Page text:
Lá na nAthair faoi shona daoibh!

(Happy Father’s Day)

Irish American Mom

 

 

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Irish Quotations & Blessings For Memorial Day

On Memorial Day we remember those who have died for our freedom. We remember their courage and bravery, their service and sacrifices, and their families and friends who mourn them.

 Zachary Taylor Cemetry, Louisville

This weekend I say thank you to the many who have paid the ultimate price to uphold the principles upon which this nation was founded. We must never take liberty for granted, but must take time to pause and acknowledge the bravery of America’s finest men and women.

To mark Memorial Day this year I thought I might share some quotations form Irish men and women, together with the patriotic words of an Irish American President.

 

In Honor Of Our Fallen Heroes….

 

“Be my epitaph writ on my country’s mind,

‘He served his country and loved his kind’.”

~Thomas Davis (1814-1845)

 

 

 ”Death leaves a heartache no one can heal;

Love leaves a memory no one can steal.”

~ From An Irish Headstone.

 Memorial Day Flags at Zachary Taylor Cemetry, Louisville

 

“Peace to each manly soul that sleepeth;

Rest to each faithful eye that weepeth….”

~ Thomas Moore

 

“A nation reveals itself not only by the men it produces

but also by the men it honors,

the men it remembers.”

~John F. Kennedy

 

 

“Life springs from death:

and from the graves of patriot men and women

spring living nations.”

~ Patrick Pearse

 

 Flowers and American Flag On A Soldier's Grave

“It is not those who can inflict the most,

but those who can suffer the most who will conquer.”

~ Terence Mac Swiney

 

 

“Let every nation know,

whether it wishes us well or ill,

that we shall pay any price,

bear any burden,

meet any hardship,

support any friend,

oppose any foe

to assure the survival and the success of liberty.”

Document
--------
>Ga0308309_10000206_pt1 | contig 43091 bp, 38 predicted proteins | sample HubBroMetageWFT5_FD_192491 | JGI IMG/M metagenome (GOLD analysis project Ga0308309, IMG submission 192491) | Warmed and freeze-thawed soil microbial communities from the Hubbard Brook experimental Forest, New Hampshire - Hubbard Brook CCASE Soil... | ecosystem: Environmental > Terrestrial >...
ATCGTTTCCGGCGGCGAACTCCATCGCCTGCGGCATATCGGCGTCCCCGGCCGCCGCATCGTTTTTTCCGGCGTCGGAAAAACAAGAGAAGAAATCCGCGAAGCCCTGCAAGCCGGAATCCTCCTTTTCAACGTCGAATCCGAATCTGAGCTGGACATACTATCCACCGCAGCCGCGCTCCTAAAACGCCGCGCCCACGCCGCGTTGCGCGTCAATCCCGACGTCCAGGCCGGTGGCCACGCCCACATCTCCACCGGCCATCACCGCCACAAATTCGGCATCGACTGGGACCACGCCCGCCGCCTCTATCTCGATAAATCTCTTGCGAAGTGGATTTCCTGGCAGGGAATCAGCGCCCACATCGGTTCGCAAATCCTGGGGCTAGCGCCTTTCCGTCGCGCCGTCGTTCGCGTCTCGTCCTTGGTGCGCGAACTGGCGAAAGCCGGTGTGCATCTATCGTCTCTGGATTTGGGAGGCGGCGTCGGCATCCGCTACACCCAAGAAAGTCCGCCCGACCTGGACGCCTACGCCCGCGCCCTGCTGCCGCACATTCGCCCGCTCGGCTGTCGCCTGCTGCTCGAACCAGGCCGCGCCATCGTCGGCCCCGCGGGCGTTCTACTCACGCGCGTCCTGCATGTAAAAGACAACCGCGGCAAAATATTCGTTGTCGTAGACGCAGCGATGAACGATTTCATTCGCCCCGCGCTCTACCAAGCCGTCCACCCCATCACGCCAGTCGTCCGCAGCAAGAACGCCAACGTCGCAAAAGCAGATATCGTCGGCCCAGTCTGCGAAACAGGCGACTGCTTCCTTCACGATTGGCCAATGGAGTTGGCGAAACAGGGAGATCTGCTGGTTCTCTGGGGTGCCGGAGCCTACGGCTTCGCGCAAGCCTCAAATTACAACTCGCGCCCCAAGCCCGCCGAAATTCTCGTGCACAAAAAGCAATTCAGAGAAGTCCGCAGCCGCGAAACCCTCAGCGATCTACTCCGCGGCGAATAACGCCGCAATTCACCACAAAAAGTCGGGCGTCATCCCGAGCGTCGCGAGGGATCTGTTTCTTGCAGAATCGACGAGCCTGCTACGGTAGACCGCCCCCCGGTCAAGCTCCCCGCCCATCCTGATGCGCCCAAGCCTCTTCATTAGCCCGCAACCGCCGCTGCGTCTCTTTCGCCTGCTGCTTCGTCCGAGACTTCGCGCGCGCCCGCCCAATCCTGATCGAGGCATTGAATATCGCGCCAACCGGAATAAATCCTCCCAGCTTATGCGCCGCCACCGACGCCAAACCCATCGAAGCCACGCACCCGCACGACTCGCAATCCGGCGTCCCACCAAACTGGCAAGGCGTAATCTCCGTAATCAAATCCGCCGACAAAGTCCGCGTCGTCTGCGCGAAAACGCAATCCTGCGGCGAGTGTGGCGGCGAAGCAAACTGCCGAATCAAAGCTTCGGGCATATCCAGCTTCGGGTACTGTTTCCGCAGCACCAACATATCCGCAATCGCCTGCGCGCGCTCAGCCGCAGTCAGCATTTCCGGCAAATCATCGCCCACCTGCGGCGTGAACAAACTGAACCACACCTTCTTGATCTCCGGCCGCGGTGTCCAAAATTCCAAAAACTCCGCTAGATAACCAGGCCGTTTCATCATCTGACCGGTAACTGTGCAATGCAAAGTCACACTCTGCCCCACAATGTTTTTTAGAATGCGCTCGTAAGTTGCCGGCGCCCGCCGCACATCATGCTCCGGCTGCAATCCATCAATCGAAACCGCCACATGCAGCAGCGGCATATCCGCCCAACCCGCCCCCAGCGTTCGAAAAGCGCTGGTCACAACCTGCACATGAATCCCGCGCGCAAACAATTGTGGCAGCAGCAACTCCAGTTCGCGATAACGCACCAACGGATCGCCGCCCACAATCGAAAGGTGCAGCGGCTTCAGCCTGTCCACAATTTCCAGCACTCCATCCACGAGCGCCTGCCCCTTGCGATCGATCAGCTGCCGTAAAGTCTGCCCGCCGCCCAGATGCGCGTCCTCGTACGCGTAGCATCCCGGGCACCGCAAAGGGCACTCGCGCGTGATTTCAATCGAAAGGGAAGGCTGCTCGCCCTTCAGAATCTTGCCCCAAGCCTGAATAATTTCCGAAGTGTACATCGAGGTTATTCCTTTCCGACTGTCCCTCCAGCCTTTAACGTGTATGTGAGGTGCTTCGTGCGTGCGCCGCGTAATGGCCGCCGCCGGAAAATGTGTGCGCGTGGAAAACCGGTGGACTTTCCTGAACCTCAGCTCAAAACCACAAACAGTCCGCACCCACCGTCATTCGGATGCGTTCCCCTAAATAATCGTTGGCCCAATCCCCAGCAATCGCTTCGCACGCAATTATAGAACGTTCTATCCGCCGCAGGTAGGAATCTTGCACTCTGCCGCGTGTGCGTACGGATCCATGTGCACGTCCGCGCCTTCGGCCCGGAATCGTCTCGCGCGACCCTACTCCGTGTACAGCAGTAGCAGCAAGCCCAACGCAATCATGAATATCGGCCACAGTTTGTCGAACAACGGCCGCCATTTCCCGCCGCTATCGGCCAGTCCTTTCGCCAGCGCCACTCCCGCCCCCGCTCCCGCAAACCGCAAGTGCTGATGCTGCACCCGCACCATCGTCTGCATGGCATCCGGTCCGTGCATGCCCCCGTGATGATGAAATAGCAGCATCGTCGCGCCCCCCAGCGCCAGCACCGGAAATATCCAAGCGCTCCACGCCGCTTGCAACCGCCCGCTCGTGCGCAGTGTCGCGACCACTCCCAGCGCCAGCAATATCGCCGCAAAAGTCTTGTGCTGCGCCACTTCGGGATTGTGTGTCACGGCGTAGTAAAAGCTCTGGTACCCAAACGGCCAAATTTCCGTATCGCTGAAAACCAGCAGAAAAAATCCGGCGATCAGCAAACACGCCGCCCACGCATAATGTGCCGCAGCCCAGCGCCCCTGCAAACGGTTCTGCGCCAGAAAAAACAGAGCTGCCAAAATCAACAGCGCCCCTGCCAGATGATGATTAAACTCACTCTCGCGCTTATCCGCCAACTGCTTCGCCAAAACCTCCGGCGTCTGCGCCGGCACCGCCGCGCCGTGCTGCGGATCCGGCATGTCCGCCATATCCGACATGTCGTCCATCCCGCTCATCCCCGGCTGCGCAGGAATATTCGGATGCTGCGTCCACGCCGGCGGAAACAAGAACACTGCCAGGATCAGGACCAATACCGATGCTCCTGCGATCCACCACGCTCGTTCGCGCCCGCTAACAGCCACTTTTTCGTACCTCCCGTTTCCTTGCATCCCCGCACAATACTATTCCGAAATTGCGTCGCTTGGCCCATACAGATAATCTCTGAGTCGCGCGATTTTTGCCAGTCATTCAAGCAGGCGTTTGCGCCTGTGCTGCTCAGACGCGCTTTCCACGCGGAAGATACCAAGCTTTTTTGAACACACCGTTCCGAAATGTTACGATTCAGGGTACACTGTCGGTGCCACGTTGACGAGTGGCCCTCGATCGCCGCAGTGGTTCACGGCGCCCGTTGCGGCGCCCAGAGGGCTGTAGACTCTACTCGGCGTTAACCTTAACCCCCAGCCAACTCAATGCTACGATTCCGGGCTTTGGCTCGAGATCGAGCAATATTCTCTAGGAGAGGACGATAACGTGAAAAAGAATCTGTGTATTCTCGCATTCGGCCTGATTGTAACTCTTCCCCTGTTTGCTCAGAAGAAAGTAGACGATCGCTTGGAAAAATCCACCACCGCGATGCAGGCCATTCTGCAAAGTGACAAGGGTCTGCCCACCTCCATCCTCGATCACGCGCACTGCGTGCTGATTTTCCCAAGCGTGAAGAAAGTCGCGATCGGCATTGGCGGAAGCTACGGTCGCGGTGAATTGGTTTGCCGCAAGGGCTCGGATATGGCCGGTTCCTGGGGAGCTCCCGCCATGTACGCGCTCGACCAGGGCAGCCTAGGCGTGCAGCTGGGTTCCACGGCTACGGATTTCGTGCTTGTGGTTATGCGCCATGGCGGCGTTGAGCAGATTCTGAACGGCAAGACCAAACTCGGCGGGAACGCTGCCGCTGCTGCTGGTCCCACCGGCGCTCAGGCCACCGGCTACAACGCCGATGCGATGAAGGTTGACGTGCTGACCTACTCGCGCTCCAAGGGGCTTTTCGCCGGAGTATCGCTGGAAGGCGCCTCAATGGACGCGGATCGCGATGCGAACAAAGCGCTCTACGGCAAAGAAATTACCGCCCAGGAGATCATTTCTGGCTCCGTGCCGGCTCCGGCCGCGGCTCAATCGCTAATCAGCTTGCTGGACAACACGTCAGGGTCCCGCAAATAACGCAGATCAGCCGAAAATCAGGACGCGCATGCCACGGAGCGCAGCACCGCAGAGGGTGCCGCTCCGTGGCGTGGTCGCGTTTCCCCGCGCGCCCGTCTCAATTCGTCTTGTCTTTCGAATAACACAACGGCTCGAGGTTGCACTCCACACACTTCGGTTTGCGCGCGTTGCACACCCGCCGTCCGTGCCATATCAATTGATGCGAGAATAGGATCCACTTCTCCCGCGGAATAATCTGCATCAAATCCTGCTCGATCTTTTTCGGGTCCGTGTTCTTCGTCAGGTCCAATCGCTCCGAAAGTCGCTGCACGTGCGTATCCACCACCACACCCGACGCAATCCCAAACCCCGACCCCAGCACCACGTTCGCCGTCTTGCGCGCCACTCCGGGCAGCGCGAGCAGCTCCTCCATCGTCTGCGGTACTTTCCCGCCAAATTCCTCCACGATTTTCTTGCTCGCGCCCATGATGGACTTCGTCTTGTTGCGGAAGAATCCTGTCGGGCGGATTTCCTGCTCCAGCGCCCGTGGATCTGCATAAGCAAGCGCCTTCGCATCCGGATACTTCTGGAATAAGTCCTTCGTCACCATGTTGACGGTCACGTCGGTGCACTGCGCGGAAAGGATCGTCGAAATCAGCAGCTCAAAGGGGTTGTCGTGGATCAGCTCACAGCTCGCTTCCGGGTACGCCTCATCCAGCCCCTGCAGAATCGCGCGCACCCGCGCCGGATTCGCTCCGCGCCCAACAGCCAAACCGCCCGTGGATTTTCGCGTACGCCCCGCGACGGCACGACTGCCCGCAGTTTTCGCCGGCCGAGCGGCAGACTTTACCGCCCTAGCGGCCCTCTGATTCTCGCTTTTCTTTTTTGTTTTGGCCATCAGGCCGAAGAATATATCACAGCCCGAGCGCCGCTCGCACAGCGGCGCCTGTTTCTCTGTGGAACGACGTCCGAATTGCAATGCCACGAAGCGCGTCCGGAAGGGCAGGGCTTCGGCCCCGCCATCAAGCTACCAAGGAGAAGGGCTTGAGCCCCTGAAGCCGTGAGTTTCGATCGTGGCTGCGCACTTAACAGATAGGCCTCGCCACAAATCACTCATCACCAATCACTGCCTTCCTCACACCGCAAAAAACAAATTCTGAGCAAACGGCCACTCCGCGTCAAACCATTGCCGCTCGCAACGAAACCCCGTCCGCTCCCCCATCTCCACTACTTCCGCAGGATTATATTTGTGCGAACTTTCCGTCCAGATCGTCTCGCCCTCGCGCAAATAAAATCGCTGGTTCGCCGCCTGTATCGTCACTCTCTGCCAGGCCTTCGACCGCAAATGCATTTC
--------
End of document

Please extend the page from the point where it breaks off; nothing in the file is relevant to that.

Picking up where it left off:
~John F. Kennedy

 

 

“Liberty without learning is always in peril;

learning without liberty is always in vain.”

~John F. Kennedy

The Bivouac of the Dead

Commemorative Marker at Zachary Taylor National Cemetery, Louisville

“The only thing for the triumph of evil

is for good men to do nothing.”

- Edmund Burke (1729 – 1797)

 

 

“God willing He’ll keep them

who died fighting in war

God willing their memory

won’t stray from us far.

God willing He’ll bless them

who still fight the good fights

God willing He’ll bring

them safe home to our hearts.”

~ Irish Blessing For Soldiers

 

 

“Until we meet again, may God

Hold you in the palm of his hand.”

~ Irish Blessing

 

Tree at Zachary Taylor Cemetry

 Prayers For Those Who Mourn:

 

“The light of God surround you,

The love of God enfold you,

The power of God protect you,

The presence of God watch over you.”

~ Annonymous

 

“This day and always,

May God’s strength direct you,

May His power sustain you,

May His wisdom guide you,

And His vision light you.

His ear to your hearing,

His word to your speaking,

His hand to uphold you,

His pathway before you,

His shield to protect you,

And his legions to save you.”

~ Adapted From St. Patrick’s Prayer.

 

 

Memorial Day Flags at Zachary Taylor Cemetry, Louisville

 ”On that day when the weight deadens on your shoulders

and you stumble, may the clay dance to balance you.

And when the ghost of loss gets into you,

may a flock of colors — indigo, red, green, and azure blue –

come to awaken in you a meadow of delight.

When the canvas frays

and the stain of ocean blackens beneath you,

may there come across the waters a path of yellow moonlight

to bring you safely home.

May the nourishment of the earth be yours,

may the clarity of light be yours,

may the fluency of the ocean be yours,

may the protection of the ancestors be yours,

and so may a slow wind work these words of love around you,

an invisible cloak to mind your life.”

~ John O’Donohue, Anam Chara.

 

 

“May you see God’s light on the path ahead

When the road you walk is dark.

May you always hear,

Even in your hour of sorrow,

The gentle singing of the lark.

When times are hard may hardness

Not turn your heart to stone,

And may you always remember

You do not walk alone.”

~ Irish Blessing In Time Of Sorrow

 American Flag On Grave For Memorial Day

 

Slán agus beannacht leat!

(Goodbye and blessings)

 

 

Irish American Mom

 

 

“A good run is better than a bad stand”
Irish saying/prov